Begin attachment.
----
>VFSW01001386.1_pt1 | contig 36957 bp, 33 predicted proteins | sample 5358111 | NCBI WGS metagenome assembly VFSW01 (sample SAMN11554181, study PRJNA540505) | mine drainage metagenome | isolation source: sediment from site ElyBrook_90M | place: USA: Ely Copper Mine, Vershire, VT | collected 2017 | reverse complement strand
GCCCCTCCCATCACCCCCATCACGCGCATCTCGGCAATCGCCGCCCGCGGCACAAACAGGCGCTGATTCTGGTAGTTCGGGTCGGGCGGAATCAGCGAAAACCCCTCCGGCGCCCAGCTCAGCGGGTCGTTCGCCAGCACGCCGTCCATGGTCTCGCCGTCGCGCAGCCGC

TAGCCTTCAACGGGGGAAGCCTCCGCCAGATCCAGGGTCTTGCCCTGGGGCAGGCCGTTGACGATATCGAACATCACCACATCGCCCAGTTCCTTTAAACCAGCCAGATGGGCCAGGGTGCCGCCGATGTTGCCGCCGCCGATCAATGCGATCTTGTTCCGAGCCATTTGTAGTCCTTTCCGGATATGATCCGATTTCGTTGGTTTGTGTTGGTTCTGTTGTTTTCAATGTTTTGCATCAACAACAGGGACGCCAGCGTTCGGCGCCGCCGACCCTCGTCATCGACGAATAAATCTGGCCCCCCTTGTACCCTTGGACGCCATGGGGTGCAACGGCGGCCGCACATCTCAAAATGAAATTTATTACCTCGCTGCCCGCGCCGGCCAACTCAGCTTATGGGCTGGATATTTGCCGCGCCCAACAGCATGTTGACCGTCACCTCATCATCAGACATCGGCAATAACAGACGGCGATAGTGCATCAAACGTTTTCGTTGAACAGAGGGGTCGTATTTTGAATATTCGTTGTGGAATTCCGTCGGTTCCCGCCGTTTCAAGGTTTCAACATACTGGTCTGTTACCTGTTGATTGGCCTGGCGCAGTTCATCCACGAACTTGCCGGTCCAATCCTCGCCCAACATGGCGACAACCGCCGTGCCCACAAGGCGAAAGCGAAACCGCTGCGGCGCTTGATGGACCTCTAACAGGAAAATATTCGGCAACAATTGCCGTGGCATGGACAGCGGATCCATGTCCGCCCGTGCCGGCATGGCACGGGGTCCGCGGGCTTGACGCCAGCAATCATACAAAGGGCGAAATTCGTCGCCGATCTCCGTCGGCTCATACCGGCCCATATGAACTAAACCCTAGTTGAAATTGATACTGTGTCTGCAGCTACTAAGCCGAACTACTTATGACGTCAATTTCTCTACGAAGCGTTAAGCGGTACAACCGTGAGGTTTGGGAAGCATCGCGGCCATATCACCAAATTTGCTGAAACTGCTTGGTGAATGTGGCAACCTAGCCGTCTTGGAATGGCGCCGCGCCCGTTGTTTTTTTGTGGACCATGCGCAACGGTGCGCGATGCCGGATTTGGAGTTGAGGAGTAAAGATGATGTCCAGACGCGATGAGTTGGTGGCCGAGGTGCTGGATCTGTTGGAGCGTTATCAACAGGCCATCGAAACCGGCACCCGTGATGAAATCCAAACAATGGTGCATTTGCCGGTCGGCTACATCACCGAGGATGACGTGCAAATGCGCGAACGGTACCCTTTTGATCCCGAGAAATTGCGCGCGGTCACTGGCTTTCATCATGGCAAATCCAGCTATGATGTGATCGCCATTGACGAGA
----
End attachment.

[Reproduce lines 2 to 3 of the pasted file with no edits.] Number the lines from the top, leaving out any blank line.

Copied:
GCCCCTCCCATCACCCCCATCACGCGCATCTCGGCAATCGCCGCCCGCGGCACAAACAGGCGCTGATTCTGGTAGTTCGGGTCGGGCGGAATCAGCGAAAACCCCTCCGGCGCCCAGCTCAGCGGGTCGTTCGCCAGCACGCCGTCCATGGTCTCGCCGTCGCGCAGCCGC

TAGCCTTCAACGGGGGAAGCCTCCGCCAGATCCAGGGTCTTGCCCTGGGGCAGGCCGTTGACGATATCGAACATCACCACATCGCCCAGTTCCTTTAAACCAGCCAGATGGGCCAGGGTGCCGCCGATGTTGCCGCCGCCGATCAATGCGATCTTGTTCCGAGCCATTTGTAGTCCTTTCCGGATATGATCCGATTTCGTTGGTTTGTGTTGGTTCTGTTGTTTTCAATGTTTTGCATCAACAACAGGGACGCCAGCGTTCGGCGCCGCCGACCCTCGTCATCGACGAATAAATCTGGCCCCCCTTGTACCCTTGGACGCCATGGGGTGCAACGGCGGCCGCACATCTCAAAATGAAATTTATTACCTCGCTGCCCGCGCCGGCCAACTCAGCTTATGGGCTGGATATTTGCCGCGCCCAACAGCATGTTGACCGTCACCTCATCATCAGACATCGGCAATAACAGACGGCGATAGTGCATCAAACGTTTTCGTTGAACAGAGGGGTCGTATTTTGAATATTCGTTGTGGAATTCCGTCGGTTCCCGCCGTTTCAAGGTTTCAACATACTGGTCTGTTACCTGTTGATTGGCCTGGCGCAGTTCATCCACGAACTTGCCGGTCCAATCCTCGCCCAACATGGCGACAACCGCCGTGCCCACAAGGCGAAAGCGAAACCGCTGCGGCGCTTGATGGACCTCTAACAGGAAAATATTCGGCAACAATTGCCGTGGCATGGACAGCGGATCCATGTCCGCCCGTGCCGGCATGGCACGGGGTCCGCGGGCTTGACGCCAGCAATCATACAAAGGGCGAAATTCGTCGCCGATCTCCGTCGGCTCATACCGGCCCATATGAACTAAACCCTAGTTGAAATTGATACTGTGTCTGCAGCTACTAAGCCGAACTACTTATGACGTCAATTTCTCTACGAAGCGTTAAGCGGTACAACCGTGAGGTTTGGGAAGCATCGCGGCCATATCACCAAATTTGCTGAAACTGCTTGGTGAATGTGGCAACCTAGCCGTCTTGGAATGGCGCCGCGCCCGTTGTTTTTTTGTGGACCATGCGCAACGGTGCGCGATGCCGGATTTGGAGTTGAGGAGTAAAGATGATGTCCAGACGCGATGAGTTGGTGGCCGAGGTGCTGGATCTGTTGGAGCGTTATCAACAGGCCATCGAAACCGGCACCCGTGATGAAATCCAAACAATGGTGCATTTGCCGGTCGGCTACATCACCGAGGATGACGTGCAAATGCGCGAACGGTACCCTTTTGATCCCGAGAAATTGCGCGCGGTCACTGGCTTTCATCATGGCAAATCCAGCTATGATGTGATCGCCATTGACGAGA